The Legislature in Iowa passed a bill that would permit 65-foot twin-trailers.
That bill was vetoed by the Governor.
The Governor stated in his veto message the reasons for the veto.
There is nowhere in that message... and the Governor stated on the witness stand that that message stated all of the significant reasons for the veto... there is nowhere in that veto message, the suggestion that 65-foot twin trailers are less safe than 55-foot semis.
Unidentified Justice: But that's not the enactment of the statute.
That's subsequent legislative history.
When was the 60-foot limitation enacted?
Mr. Lederer: --I believe in 1963.
Unidentified Justice: So this is a 17-year-old statute.
Was it unconstitutional when it was enacted?
Mr. Lederer: No.
Unidentified Justice: When did it become unconstitutional?
Mr. Lederer: I think it became... unconstitutional and I shouldn't so quickly say, no... sometime around 1963.
Unidentified Justice: When the neighboring states moved to 65 feet, that made the Iowa statute unconstitutional.
Mr. Lederer: I think when the neighboring states went to 65 feet, far more pertinently, when 65 feet became the national standard--
Unidentified Justice: Well, whatever... Iowa had a constitutional duty to step into line.
Is that your point?
Mr. Lederer: --I think that's correct.
Unidentified Justice: Whenever it--
Mr. Lederer: Given the fact that the 65-foot twin-trailer is a vehicle as safe as the 55-foot semi--
Unidentified Justice: --What's your authority for saying the 65-foot trailer is the national standard?
Mr. Lederer: --Your Honor, there is a Society of Automotive Engineers standard for interchange, there's extensive testimony in this case that no other vehicle other than the 65-foot twin-trailer used in general commodity carriage can be interchanged.
The Iowa Twin Trailer Study... Iowa conducted an extensive study of the safety of these 65-foot twin-trailers, and came to the conclusion that they're safe.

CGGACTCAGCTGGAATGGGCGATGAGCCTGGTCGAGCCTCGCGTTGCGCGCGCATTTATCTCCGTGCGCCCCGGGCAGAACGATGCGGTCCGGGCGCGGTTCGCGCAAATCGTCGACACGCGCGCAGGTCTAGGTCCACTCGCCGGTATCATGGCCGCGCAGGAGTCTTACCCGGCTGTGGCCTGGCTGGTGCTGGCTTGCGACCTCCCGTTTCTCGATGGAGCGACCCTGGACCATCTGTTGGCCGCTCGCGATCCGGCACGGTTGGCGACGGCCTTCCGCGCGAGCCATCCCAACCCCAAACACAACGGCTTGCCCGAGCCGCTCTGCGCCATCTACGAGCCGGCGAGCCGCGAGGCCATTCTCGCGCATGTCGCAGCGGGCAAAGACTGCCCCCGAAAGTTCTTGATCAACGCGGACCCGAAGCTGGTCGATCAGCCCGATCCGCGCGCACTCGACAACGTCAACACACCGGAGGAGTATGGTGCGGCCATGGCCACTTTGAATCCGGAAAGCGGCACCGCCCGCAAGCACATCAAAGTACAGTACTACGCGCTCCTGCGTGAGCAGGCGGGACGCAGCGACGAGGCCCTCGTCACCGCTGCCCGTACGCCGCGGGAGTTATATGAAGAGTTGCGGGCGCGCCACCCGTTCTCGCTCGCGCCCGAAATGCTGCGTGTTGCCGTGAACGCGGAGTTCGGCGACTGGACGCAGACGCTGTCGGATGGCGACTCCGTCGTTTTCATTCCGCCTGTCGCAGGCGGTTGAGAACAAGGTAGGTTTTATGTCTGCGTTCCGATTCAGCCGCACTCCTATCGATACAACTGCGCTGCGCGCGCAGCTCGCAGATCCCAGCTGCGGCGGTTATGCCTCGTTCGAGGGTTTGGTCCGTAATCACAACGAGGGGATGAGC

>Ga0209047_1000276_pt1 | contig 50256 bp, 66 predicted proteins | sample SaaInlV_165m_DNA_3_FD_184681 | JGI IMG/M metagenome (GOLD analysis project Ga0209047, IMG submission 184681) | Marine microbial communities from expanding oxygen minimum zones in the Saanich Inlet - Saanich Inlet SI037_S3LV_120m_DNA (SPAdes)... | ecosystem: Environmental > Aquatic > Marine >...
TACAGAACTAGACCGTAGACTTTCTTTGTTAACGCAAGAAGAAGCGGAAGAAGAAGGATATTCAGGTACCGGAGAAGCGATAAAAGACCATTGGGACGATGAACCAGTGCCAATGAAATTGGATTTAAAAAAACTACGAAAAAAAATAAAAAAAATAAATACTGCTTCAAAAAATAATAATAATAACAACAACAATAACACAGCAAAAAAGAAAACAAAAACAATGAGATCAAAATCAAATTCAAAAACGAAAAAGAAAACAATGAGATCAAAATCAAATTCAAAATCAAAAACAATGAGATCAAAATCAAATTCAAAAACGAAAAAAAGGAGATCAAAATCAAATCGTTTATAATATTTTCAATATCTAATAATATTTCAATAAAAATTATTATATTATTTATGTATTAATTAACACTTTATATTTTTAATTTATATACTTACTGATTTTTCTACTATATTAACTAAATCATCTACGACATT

That study also came to the conclusion that only the 65-foot length could be interchanged, in other words operated--
Unidentified Justice: You're not talking about an Act of Congress or of any governmental body, you're simply talking about the practicality of--
Mr. Lederer: --Practicalities, that's right.
Unidentified Justice: --You're urging that a burden upon interstate commerce arose at some point?
Mr. Lederer: That's correct.
That's correct, and when it arose was when the 65-foot twin-trailer became the standard vehicle.
Unidentified Justice: Well, but Mr. Lederer, supposing that the safety evidence all showed that as of whatever date it was, everybody was satisfied 65 feet was just as safe as 50 feet, but they also realized 50 feet was a little more dangerous than 40 feet.
Could they have, instead of going up to 65, said, we think we'll be very safe in Iowa if you cut everything back to 40 feet.
Why couldn't they have done that?
Mr. Lederer: I think that would present a far more difficult question than does this case.
I think it would be a serious question whether Iowa--
Unidentified Justice: Are you saying that they had a constitutional duty to lengthen, to increase the permissible length, even though the 60-foot length could be demonstrated to be safer than, say, a 35-foot length or a 40-foot length?
Mr. Lederer: --I'm sorry.
What I'm saying--
Unidentified Justice: Isn't there a difference between saying that the difference between 60 and 65 feet is zero, but that doesn't mean 60 feet has no relevance to safety.
Mr. Lederer: --That's correct.
Sixty feet may well have a relevance to safety, but what Iowa has shown by its legislation is that Iowa accepts as a reasonable standard of safety the 55-foot semi-trailer, which is, you know, the most common vehicle, and the 60-foot twin, which is a highly uncommon vehicle.